|Publication number||US7349109 B2|
|Application number||US 10/251,833|
|Publication date||Mar 25, 2008|
|Filing date||Sep 23, 2002|
|Priority date||Sep 21, 2001|
|Also published as||EP1311107A2, EP1311107A3, US20030067629|
|Publication number||10251833, 251833, US 7349109 B2, US 7349109B2, US-B2-7349109, US7349109 B2, US7349109B2|
|Original Assignee||Ricoh Company, Ltd.|
|Export Citation||BiBTeX, EndNote, RefMan|
|Patent Citations (19), Non-Patent Citations (7), Referenced by (6), Classifications (10), Legal Events (3)|
|External Links: USPTO, USPTO Assignment, Espacenet|
1. Field of the Invention
The present invention generally relates to a hybrid imaging apparatus integrating functions of multiple types of imaging apparatuses, such as a photo-copier, a printer, a facsimile machine, and other imaging devices, and to a print control method for such a hybrid imaging apparatus.
2. Description of the Related Art
In recent years, a so-called multi-function peripheral, in which various types of imaging functions (e.g., printing, photocopying, facsimile, etc.) are provided in a single apparatus, has been known. Such a multi-function imaging apparatus is also referred to as a hybrid imaging apparatus. In a hybrid imaging apparatus, a display, a printing unit, an optical scanner, an image-forming unit, and other units (collectively referred to as “multi-function peripherals”) are accommodated in one housing. In addition, various different applications, such as a printer application, a photocopy application, and a facsimile application, are installed in the apparatus corresponding to the respective functions. By switching among these applications, the hybrid imaging apparatus can accomplish multiple jobs requested by the multi-function peripherals.
In the conventional hybrid imaging apparatus, the applications operate independently without a unified rule. Each application produces an execution request independently, and supplies the request directly to the engine, as illustrated in FIG, 1. For example, photocopy application 1100 determines the operation mode, such as a duplex copy mode or a simplex copy mode, and generates an execution request based on the determined mode. The execution request causes the associated hardware resources, via the engine 1001, to execute the request. The same applies to the printer application 1200 and the facsimile application 1300.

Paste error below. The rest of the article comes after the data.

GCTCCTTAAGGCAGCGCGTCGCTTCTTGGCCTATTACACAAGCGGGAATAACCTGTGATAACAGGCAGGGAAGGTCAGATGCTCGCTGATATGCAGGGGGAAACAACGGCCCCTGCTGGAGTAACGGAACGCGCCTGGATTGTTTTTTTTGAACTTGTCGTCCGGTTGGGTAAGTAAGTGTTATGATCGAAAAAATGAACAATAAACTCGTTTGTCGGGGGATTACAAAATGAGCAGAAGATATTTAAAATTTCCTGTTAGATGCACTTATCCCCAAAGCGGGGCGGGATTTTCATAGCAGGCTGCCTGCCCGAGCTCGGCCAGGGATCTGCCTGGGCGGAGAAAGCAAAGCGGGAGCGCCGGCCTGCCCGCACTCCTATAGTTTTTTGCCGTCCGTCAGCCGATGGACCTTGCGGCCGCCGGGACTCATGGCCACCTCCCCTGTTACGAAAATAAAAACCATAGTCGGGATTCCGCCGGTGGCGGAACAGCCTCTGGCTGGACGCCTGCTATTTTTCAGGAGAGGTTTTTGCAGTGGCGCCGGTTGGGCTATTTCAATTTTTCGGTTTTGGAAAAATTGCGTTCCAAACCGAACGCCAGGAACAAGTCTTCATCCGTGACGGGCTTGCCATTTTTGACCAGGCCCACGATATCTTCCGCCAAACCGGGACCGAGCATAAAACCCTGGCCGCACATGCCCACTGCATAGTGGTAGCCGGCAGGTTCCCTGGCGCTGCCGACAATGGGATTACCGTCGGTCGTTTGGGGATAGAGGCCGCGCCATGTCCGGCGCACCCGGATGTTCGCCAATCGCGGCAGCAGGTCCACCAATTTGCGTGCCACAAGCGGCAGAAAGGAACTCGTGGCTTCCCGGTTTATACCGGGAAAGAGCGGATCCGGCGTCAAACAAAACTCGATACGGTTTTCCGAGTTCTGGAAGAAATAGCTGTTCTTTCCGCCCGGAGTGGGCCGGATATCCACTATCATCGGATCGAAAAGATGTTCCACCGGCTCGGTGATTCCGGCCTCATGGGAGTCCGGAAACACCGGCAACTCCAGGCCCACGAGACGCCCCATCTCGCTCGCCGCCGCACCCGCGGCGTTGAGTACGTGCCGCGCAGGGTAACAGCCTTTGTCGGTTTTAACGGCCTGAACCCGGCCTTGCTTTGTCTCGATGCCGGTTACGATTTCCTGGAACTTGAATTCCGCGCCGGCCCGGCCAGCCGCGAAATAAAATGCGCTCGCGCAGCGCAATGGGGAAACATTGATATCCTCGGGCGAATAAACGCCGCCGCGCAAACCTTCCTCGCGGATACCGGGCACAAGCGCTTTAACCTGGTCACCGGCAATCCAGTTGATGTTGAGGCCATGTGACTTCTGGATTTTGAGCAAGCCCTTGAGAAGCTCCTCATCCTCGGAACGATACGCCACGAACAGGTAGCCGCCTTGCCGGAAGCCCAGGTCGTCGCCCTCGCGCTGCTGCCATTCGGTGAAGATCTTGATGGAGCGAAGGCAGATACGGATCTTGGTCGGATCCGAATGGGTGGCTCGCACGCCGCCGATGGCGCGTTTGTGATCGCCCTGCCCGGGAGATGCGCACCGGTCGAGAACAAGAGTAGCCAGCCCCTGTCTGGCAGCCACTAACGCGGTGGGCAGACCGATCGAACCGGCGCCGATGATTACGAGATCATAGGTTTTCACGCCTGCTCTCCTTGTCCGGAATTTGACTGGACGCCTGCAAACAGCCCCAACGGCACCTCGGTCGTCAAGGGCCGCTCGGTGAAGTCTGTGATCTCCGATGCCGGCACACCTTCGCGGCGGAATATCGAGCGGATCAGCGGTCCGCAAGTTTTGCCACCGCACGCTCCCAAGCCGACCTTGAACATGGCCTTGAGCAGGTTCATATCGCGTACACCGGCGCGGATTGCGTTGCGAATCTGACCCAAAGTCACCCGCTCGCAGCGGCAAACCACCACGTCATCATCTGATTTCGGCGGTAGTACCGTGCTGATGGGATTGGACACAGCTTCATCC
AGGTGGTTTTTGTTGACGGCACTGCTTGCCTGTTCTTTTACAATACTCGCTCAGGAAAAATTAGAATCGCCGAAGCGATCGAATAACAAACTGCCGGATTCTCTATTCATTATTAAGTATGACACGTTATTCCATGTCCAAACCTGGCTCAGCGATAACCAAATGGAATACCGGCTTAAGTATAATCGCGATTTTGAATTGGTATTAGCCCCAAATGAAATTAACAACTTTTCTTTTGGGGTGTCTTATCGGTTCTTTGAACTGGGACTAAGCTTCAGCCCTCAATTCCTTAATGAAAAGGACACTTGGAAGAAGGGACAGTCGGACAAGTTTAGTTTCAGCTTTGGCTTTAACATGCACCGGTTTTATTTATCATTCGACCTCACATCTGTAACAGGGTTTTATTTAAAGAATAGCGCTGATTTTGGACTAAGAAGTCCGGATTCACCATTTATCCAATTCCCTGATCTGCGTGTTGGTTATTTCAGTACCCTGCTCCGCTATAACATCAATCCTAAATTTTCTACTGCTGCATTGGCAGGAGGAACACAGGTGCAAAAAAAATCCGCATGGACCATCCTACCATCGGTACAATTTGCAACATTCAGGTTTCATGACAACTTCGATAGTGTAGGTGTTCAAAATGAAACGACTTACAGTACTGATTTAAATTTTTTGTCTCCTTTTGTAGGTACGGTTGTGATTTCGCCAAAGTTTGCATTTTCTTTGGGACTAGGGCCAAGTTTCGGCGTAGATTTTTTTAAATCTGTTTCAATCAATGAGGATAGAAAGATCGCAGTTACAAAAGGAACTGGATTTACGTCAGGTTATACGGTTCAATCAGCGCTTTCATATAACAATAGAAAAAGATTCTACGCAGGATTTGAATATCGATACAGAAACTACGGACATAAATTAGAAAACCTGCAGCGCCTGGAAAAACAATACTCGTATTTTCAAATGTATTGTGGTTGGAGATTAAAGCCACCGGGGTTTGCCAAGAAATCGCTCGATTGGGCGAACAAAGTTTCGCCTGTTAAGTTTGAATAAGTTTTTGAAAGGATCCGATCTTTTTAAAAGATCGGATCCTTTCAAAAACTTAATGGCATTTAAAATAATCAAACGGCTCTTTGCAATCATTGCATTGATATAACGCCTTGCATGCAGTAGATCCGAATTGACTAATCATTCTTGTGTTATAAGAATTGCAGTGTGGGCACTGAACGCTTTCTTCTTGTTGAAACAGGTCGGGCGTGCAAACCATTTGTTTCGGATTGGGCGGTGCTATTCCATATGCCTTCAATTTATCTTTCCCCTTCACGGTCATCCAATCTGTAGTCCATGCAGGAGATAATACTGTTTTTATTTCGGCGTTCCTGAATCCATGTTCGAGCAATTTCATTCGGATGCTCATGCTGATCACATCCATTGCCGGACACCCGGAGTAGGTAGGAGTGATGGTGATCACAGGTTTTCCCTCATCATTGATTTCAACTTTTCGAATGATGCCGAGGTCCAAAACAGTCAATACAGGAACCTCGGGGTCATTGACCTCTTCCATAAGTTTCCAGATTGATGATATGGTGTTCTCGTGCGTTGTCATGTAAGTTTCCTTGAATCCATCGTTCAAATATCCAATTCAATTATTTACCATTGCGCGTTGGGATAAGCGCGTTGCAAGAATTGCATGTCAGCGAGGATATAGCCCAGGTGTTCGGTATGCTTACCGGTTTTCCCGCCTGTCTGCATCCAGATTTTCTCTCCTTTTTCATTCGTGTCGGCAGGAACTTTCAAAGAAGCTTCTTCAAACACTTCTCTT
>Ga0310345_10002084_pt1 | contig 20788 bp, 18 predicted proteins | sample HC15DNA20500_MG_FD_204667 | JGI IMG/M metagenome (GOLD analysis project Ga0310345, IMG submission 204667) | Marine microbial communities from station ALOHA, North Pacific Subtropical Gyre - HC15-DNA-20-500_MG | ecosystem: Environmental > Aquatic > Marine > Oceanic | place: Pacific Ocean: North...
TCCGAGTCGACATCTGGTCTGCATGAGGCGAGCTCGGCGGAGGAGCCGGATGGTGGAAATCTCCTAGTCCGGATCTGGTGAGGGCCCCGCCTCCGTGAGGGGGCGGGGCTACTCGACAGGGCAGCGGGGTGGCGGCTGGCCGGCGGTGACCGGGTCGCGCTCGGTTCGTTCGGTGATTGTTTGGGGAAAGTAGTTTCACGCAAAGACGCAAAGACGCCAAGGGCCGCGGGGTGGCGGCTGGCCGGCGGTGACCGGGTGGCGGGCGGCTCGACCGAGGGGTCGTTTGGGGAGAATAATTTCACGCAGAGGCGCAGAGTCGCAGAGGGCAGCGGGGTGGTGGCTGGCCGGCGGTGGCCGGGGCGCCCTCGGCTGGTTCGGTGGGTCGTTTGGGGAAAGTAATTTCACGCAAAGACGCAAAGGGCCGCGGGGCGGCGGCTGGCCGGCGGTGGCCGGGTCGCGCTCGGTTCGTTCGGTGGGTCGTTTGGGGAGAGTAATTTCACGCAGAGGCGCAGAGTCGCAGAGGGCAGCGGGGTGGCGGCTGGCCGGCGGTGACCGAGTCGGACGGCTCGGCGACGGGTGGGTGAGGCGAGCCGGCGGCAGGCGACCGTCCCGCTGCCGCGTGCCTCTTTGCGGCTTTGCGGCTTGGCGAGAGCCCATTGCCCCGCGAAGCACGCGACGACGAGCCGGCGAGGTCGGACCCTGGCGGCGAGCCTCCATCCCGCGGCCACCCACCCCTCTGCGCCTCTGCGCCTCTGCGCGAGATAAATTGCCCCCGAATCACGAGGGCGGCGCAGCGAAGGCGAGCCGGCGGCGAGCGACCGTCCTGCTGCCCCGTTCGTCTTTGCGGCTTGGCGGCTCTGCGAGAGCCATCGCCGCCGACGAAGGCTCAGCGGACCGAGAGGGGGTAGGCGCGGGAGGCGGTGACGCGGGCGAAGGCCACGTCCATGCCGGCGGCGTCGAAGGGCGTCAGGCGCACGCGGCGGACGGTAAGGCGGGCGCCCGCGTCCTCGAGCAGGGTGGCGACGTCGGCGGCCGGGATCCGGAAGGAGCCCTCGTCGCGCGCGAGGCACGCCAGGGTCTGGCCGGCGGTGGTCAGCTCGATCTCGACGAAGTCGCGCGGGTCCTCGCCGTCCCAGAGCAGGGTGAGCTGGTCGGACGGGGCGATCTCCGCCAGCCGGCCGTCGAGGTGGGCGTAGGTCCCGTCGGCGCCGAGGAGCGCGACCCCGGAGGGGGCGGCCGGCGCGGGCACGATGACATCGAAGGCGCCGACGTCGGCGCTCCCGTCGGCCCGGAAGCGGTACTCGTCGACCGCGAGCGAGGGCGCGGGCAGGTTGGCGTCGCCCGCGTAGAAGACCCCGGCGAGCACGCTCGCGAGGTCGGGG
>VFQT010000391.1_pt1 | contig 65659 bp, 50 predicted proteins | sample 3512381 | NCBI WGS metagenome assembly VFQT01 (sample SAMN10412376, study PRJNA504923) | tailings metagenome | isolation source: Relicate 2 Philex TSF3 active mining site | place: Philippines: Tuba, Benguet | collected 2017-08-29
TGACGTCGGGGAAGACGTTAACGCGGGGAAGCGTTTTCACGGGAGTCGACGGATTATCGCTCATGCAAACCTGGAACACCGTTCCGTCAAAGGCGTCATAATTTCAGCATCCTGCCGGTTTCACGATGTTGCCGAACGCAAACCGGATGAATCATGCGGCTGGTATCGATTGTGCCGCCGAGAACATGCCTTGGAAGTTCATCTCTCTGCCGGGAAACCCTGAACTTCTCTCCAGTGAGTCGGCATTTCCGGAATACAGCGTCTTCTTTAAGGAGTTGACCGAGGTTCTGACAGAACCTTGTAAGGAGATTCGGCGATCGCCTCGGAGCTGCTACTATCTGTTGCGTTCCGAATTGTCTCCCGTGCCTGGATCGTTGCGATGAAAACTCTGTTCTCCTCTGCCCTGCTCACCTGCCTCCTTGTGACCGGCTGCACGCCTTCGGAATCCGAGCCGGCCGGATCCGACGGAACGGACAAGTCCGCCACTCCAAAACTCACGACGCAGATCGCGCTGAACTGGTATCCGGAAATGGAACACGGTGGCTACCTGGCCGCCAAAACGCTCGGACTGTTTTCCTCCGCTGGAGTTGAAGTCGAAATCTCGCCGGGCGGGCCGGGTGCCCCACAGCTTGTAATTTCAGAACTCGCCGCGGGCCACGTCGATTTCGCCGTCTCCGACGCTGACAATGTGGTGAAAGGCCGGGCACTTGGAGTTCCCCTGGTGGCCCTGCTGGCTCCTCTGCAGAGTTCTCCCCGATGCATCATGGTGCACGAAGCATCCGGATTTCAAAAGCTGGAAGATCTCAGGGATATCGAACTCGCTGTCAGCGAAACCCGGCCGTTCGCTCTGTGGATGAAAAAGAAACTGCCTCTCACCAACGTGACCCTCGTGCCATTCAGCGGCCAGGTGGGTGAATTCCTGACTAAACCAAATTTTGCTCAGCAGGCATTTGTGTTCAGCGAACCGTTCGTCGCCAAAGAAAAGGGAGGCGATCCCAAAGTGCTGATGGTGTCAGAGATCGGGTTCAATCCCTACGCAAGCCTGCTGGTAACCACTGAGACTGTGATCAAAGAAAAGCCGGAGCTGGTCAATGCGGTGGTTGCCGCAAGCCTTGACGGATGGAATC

The engine 1001 is realized by, for example, firmware, including image memory manager 1002 for managing image information, waiting list controller 1003 for controlling the order of executing the requests, and device controller 1004 for controlling the associated device.
The conventional hybrid imaging apparatus with independently operating multiple applications has a problem when carrying out duplex print jobs from different applications. In general, an interleave technique is employed when carrying out two different duplex jobs from the same application for the purpose of improving the productivity. However, it is difficult for the conventional hybrid imaging apparatus to apply the interleave technique to duplex jobs from different applications. This will be explained with reference to
If an ordinary interleave technique is applied to treating multiple duplex jobs from different applications, image data supplied from different peripherals (a photocopier and a printer in the example shown in
In other words, images 1, 3, 4, and 6 are included in a print job requested by the photocopy application 1100 to the engine 1001, while images 2 and 5 are included in a print job requested by the printer application 1200 to the engine 1001. Images 1 and 3 are reproduced on both sides (i.e., the front and the back) of a sheet, respectively. Similarly, images 4 and 6 for page 2 of photocopy are reproduced on both sides of a different sheet. Images 2 and 5 from the printer are printed out on both sides of another sheet.
However, when the engine 1001 of the conventional hybrid imaging apparatus actually carries out the above-described interleaving, productivity is often lowered because it is not known when the execution requests will be issued from independently operating applications.